Iwan Leroy Lotton
Rising Sun, IN
- Ohio County
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Painter and illustrator. Worked out of Roselle, IL. Known for animal portraits — particularly dogs and horses.
The following was submitted by a site visitor (the artist’s son):
Artist Iwan (Ivan) Leroy Lotton (1913-1973) was born in Rising Sun, Indiana on Lincoln ‘s birthday (February 12, 1913). Named “Ivan” by his parents (Bertha and Roland Royal Lotton) Ivan grew up on his grandfather’s farm on rather high ground overlooking the picturesque Ohio River in Elizabethtown , Illinois . As a barefoot farm-boy, he helped with the crops, raised rabbits for food and harvested catfish from the Ohio using long trout-lines equipped with hooks baited with night crawlers.
Ivan Leroy Lotton married twice. Ivan’s first marriage to Robbie, his childhood sweetheart from “E-Town” produced two children, a girl and a boy (Betty Lou (Herr) Lotton, Deceased and Charles Gerald Lotton, a well-known contemporary glass artist whose studio is currently located in Crete, Illinois and whose three sons are also talented glass artists. Ivan’s oldest son Charles Gerald Lotton also maintains a successful retail art gallery in the Bloomingdale building on North Michigan Avenue adjacent to the rather exclusive “Four Seasons Hotel” in Chicago , Illinois ).
Ivan Leroy Lotton divorced in the early 1940’s, changed his first name to “Iwan” and moved to Chicago where he worked in the Chicago Stockyards on the south side of the city. For a short time, Iwan lived at the McGaw YMCA in Evanston, Illinois commuting to downtown Chicago via the elevated trains where he attended art school at the American Academy of Art and later worked with such well known artists as Gillette (Gil) Elvgren and others who produced commercial “calendar girl” art. Iwan later met Anastasia Dorothy (Kella) married and had two more children: (sons Gerald Iwan Lotton and Donald Wayne Lotton).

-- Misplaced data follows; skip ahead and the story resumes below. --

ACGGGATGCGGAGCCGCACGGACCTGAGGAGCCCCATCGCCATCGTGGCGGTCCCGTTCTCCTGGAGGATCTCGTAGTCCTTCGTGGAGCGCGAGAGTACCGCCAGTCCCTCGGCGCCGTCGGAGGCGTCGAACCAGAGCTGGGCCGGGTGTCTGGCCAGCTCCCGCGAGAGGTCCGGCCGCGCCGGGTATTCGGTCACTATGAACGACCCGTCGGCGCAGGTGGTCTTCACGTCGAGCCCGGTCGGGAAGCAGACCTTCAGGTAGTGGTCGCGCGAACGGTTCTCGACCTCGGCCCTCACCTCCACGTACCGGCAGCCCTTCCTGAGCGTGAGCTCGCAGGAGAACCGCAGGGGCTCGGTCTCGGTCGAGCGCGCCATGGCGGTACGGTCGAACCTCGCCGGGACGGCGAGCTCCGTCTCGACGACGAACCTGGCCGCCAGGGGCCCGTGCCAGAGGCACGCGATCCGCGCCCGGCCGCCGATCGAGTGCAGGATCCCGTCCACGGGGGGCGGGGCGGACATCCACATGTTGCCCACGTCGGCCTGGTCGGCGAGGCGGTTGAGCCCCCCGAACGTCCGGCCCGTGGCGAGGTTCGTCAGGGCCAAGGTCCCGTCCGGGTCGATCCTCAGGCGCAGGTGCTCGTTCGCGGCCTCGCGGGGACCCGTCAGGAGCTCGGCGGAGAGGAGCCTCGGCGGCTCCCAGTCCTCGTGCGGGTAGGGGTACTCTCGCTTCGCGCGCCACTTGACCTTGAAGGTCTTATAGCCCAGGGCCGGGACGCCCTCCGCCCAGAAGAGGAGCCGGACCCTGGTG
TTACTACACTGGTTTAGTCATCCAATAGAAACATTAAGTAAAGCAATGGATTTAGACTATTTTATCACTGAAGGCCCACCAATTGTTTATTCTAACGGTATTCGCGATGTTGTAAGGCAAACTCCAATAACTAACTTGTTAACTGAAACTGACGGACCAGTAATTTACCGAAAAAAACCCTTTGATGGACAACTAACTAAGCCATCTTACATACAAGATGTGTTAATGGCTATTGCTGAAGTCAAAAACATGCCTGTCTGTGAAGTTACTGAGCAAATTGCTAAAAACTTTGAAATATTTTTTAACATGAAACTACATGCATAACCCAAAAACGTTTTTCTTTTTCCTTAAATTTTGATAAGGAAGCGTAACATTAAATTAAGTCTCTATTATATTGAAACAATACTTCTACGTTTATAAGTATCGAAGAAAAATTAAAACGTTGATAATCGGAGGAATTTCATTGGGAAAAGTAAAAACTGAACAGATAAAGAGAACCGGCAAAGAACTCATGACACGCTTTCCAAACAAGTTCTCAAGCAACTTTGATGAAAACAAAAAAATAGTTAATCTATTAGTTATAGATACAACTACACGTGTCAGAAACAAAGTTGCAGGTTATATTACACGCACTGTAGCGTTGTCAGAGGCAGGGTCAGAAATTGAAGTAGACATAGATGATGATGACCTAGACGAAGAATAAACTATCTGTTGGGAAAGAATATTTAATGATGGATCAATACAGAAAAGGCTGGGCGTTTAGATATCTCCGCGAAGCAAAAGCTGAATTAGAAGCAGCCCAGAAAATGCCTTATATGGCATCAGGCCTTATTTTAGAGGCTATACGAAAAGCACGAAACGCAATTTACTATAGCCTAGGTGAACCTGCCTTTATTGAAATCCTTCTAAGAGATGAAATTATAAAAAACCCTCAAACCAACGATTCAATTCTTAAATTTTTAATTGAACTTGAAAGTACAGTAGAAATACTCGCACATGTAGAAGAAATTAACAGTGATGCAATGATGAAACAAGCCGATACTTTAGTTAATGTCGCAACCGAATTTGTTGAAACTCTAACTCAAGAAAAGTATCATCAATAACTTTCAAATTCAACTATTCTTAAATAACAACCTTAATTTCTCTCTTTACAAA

Iwan Leroy Lotton was a prolific, partially self-taught artist producing realistically executed oil paintings (primarily consisting of hunting dogs and race horses) commissioned by private owners and collectors throughout the United States . Most of his oil paintings were generated from photographs of the dogs in action in the field with many images taken by Mr. Lotton himself who was also quite a skillful photographer who developed his own film in a small darkroom that he built in the basement of his home in Medinah , Illinois . Besides being an expert dog artist, other subjects included landscapes, still lives, and portraits. His paintings were very realistic in nature with nearly all artwork executed in oil. Sometimes when a private party commissioned an oil painting of their beloved dog, in order to achieve a true color representation, a lock of the dog’s fur accompanied photographs sent to him by his customer.
Such well known celebrities who also commissioned private oil paintings included television and Hollywood cowboy movie star Roy Rogers riding his famous horse “Trigger” and long time radio host and early television morning “Talk-Show” and “Talent Scouts” personality Arthur Godfrey riding his horse “Goldie” dressage style at the International Amphitheater in Chicago. Found in many national chain grocery stores, old time “Strongheart” dog food’s German Shepherd’s head logo was painted by Mr. Lotton in the 1950’s.
His body of commercial art work also included oil paintings depicting the “Field Trial Hall of Fame” series of hunting dog champions; numerous “Brown and Bigelow” calendars also featuring hunting dogs “at point”; and the “Pennsylvania Game News” and “The American Field” magazine covers.
Although a truly well-accomplished artist, Iwan Lotton never really learned how to self-promote his own work. Most of the oil paintings of dogs and racehorses that Mr. Lotton produced went directly to the private individuals who commisioned the works. Upon receipt, these paintings were prominantly displayed within private homes. (The subject of these paintings: hunting dogs and racehorses were often thought of and treated like family-members to their owners.)
Only as result of estate sales in recent years have some of these oil paintings of hunting dogs and race horses now come on the market for sale to the general public.
As a result, during Mr. Lotton’s lifetime, there were no art shows, gallery presentations, museum exhibitions, or other means of display or promotion we often attribute to well-known artists to enhance the collectability and value of their work. Like most Americans, Iwan Lotton struggled to pay his bills and raise a family working the third shift as a machinist, painting whenever he could. He wasn’t a starving artist, but he never achieved the well-deserved recognition for the exceptional high quality of his oil artwork during his lifetime.
Iwan LeRoy Lotton died on New Years Eve 1973 at age 59.
By: Donald W. Lotton, his yougest son (01-10-2008)